Wednesday, October 9, 2013

Love Your Neighbor as Yourself

"Love Your Neighbor as Yourself"  Luke 10:27b

Upon reading the story of the Good Samaritan in Luke 10:25-37, we encounter a teacher of the law who was seeking eternal life.  Jesus replied and asked him, What is written in the law and how did he read it? and he answered,

'Love the Lord your God with all your heart and with all your soul and with all your strength and with all your mind, and love your neighbor as yourself."  

Jesus then affirmed him by saying he was correct and to do this and he will live.  However, the teacher wanted to justify himself and he asked who is my neighbor?  Jesus then replied by sharing the story of the Good Samaritan.  He tells of "a man who goes down from Jerusalem to Jericho, when he fell into the hands of robbers.  They stripped him of his clothes, beat him and went away leaving him for dead."  So as the man is laying there in need in shame, embarrassment, physically and emotionally hurt and about to die, a priest walks by and keeps walking.  He doesn't stop to help.  Then a Levite now approaches and in ordered not to be bothered by him, he actually crossed the road to avoid having to help him.  The man who was robbed was forsaken by his own people.  But when the Samaritan saw the man, he had pity on him and went to help him.  He bandaged him up using his resources of oil and wine and put him on his donkey.  He then took him to an inn and paid for his stay.  He also offered to pay for the additional things this man would need.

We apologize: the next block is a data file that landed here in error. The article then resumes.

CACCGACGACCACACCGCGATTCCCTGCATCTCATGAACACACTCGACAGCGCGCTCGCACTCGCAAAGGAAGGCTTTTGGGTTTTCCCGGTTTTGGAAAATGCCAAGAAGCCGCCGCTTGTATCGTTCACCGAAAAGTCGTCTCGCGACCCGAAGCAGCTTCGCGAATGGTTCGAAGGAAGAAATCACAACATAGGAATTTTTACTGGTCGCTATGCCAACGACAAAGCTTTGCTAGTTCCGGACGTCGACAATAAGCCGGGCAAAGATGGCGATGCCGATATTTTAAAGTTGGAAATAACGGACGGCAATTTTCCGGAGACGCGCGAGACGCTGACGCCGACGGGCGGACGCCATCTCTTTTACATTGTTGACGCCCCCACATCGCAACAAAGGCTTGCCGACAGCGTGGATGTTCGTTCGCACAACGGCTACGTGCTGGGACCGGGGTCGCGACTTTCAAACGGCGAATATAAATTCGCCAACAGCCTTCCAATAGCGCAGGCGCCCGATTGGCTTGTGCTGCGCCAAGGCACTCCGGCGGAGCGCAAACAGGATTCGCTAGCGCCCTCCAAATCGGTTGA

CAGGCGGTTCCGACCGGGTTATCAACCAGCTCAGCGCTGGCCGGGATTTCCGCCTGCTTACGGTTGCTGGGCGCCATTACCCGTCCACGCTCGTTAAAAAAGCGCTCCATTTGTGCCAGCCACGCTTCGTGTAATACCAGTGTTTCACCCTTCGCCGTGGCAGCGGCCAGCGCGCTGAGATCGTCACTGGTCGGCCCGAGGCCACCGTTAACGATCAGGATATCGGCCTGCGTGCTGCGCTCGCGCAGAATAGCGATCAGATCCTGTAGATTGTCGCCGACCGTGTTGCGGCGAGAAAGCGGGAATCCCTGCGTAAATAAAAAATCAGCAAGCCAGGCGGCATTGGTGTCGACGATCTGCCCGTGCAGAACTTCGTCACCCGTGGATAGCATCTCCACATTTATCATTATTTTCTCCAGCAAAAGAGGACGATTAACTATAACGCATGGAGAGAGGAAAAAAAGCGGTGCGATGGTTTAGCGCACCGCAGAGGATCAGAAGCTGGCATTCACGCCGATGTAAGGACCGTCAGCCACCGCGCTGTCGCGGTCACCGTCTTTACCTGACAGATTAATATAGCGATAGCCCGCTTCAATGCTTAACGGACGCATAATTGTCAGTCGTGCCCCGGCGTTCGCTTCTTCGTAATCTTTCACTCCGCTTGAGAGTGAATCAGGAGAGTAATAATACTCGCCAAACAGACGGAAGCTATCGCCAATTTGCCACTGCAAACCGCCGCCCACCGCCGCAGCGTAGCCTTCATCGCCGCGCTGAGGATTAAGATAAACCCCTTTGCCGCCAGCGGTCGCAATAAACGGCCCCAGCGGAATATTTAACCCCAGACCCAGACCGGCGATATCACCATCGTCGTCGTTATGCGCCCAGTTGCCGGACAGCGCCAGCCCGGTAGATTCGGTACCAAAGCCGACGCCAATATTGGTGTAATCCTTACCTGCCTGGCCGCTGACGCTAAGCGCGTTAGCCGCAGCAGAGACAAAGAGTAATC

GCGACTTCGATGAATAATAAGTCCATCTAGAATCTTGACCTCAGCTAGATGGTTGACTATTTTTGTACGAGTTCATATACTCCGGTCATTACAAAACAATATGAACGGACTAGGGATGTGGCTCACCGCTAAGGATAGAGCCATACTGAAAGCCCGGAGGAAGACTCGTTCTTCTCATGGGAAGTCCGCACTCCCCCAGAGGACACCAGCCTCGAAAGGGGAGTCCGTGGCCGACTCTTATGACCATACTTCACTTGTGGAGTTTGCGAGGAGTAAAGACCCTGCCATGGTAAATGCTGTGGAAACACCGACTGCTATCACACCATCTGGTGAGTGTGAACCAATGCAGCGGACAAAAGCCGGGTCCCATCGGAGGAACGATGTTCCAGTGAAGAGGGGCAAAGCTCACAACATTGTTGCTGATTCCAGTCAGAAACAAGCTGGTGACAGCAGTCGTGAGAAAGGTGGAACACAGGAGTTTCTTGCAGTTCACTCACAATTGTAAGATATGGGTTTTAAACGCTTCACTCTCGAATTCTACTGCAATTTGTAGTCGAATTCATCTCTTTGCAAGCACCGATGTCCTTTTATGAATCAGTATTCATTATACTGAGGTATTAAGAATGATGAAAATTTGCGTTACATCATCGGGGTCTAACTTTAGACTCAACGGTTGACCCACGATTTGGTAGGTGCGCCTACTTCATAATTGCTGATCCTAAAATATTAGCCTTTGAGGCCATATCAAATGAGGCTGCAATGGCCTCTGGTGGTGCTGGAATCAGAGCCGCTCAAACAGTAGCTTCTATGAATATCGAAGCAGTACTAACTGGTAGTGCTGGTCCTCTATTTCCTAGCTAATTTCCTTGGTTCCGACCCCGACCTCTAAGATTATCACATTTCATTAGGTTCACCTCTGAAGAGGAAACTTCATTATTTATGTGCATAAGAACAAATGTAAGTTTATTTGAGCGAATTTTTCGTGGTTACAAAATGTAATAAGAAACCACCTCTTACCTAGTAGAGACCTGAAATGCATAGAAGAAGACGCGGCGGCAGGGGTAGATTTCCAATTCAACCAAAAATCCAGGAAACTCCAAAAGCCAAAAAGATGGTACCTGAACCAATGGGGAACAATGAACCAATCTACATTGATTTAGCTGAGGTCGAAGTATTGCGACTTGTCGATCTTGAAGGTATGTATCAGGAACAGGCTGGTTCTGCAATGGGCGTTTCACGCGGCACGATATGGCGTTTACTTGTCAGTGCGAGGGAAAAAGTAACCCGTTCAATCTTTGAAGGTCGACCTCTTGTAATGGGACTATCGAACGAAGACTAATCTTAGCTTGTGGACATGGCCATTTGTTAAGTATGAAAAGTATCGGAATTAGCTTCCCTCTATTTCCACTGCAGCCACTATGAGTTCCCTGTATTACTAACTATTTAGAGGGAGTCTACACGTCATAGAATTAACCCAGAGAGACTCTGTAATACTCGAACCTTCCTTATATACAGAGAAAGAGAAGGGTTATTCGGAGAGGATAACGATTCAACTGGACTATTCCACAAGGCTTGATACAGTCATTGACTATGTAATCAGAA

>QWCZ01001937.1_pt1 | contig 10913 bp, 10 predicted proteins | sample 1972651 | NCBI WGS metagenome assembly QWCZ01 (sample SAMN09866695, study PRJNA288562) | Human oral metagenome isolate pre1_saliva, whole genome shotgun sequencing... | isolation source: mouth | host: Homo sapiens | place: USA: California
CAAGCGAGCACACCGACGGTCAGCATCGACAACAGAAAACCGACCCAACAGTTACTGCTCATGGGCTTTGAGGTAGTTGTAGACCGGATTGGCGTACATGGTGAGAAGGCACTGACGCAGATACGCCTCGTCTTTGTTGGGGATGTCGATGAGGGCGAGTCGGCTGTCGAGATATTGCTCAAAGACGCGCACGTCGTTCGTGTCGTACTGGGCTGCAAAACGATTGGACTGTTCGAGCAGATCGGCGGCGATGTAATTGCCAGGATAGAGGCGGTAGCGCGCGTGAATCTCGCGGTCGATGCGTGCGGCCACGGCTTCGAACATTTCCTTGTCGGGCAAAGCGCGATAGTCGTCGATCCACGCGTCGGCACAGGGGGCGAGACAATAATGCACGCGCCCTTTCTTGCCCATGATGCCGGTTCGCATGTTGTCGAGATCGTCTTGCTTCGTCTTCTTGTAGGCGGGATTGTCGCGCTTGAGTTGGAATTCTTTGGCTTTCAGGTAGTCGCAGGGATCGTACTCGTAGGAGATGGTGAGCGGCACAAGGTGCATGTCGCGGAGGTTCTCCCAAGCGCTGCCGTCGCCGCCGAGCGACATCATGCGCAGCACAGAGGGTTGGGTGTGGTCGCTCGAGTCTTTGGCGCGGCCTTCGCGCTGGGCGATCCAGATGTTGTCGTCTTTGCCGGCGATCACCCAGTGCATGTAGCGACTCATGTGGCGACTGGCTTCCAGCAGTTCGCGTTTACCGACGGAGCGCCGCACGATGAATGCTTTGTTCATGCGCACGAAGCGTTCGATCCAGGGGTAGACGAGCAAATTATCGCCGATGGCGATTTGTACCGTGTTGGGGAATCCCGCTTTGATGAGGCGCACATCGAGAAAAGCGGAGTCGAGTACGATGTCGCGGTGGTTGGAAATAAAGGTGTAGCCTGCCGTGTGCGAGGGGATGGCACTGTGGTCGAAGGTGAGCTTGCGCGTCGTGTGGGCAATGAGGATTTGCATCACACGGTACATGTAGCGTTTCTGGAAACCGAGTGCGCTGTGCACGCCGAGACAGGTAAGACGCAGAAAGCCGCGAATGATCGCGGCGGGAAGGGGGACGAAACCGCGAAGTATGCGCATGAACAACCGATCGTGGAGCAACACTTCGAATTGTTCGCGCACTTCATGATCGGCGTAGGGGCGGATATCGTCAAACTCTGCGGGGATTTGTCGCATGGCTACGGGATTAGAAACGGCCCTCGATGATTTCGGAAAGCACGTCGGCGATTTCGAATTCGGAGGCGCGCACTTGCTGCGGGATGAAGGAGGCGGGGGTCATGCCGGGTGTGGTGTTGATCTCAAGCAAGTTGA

Jesus then asks the Teacher, which of these three men was a neighbor to the man who fell into the hands of the robber?  And expert of the law replied, "The one who had mercy on him."

Every day, we have the opportunity to love our neighbor.  Look around us.  We have people who are in hurting. They are beaten down emotionally and physically.  They are stripped down. They are in shame from their condition and embarrassed by their circumstances.  Which one are we when we see someone in  need?  Are we willing to go and do likewise?  Or are they too much hassle for our day.  Do we choose to cross the street to avoid them?  This is a question we need to ask ourselves.  

Living in the United States, especially Southern California the lifestyle here is so busy.  People need to work hard to maintain their lifestyles.  Many are in competition with one another and many really don't care to listen to others and their problems.  They don't want to be weighted down by their issues.  It is too much and they may have to sacrifice something in their life.  However, there are those we read about or encounter who we call our neighbor who loves us.  They are the ones who stopped and helped out.  They saw someone in need and provided aid. One pulled a person out of a burning car.  The other stopped to help an elderly person with their groceries.  Someone acknowledged the grocery store clerk as a person and displayed kindness. Another stopped by to give someone food who did not have any while another prayed for the person in need.  May we be the one who will show mercy and be found loving our neighbor as we love ourselves.

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